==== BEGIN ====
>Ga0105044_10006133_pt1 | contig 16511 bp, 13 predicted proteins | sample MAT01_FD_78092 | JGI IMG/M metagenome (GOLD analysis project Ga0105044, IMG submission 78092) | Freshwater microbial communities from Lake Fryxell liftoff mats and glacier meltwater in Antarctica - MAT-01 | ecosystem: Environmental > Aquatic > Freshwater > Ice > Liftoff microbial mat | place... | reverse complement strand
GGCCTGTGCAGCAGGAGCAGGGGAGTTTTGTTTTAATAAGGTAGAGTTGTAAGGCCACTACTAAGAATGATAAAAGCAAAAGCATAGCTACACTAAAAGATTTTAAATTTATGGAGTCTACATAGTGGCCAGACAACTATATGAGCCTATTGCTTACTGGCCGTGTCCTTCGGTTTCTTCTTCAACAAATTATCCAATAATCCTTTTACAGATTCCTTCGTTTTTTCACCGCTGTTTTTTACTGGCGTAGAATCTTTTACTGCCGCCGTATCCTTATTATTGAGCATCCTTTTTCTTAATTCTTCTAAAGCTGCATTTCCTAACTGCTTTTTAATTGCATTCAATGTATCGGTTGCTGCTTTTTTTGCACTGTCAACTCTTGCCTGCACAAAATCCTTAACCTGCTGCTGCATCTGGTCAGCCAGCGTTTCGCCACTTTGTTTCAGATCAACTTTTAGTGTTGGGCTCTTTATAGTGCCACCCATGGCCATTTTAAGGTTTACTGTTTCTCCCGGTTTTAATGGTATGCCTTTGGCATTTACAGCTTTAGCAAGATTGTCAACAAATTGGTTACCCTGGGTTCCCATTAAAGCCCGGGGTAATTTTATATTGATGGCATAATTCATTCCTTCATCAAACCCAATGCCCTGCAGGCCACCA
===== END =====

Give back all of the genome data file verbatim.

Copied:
>Ga0105044_10006133_pt1 | contig 16511 bp, 13 predicted proteins | sample MAT01_FD_78092 | JGI IMG/M metagenome (GOLD analysis project Ga0105044, IMG submission 78092) | Freshwater microbial communities from Lake Fryxell liftoff mats and glacier meltwater in Antarctica - MAT-01 | ecosystem: Environmental > Aquatic > Freshwater > Ice > Liftoff microbial mat | place... | reverse complement strand
GGCCTGTGCAGCAGGAGCAGGGGAGTTTTGTTTTAATAAGGTAGAGTTGTAAGGCCACTACTAAGAATGATAAAAGCAAAAGCATAGCTACACTAAAAGATTTTAAATTTATGGAGTCTACATAGTGGCCAGACAACTATATGAGCCTATTGCTTACTGGCCGTGTCCTTCGGTTTCTTCTTCAACAAATTATCCAATAATCCTTTTACAGATTCCTTCGTTTTTTCACCGCTGTTTTTTACTGGCGTAGAATCTTTTACTGCCGCCGTATCCTTATTATTGAGCATCCTTTTTCTTAATTCTTCTAAAGCTGCATTTCCTAACTGCTTTTTAATTGCATTCAATGTATCGGTTGCTGCTTTTTTTGCACTGTCAACTCTTGCCTGCACAAAATCCTTAACCTGCTGCTGCATCTGGTCAGCCAGCGTTTCGCCACTTTGTTTCAGATCAACTTTTAGTGTTGGGCTCTTTATAGTGCCACCCATGGCCATTTTAAGGTTTACTGTTTCTCCCGGTTTTAATGGTATGCCTTTGGCATTTACAGCTTTAGCAAGATTGTCAACAAATTGGTTACCCTGGGTTCCCATTAAAGCCCGGGGTAATTTTATATTGATGGCATAATTCATTCCTTCATCAAACCCAATGCCCTGCAGGCCACCA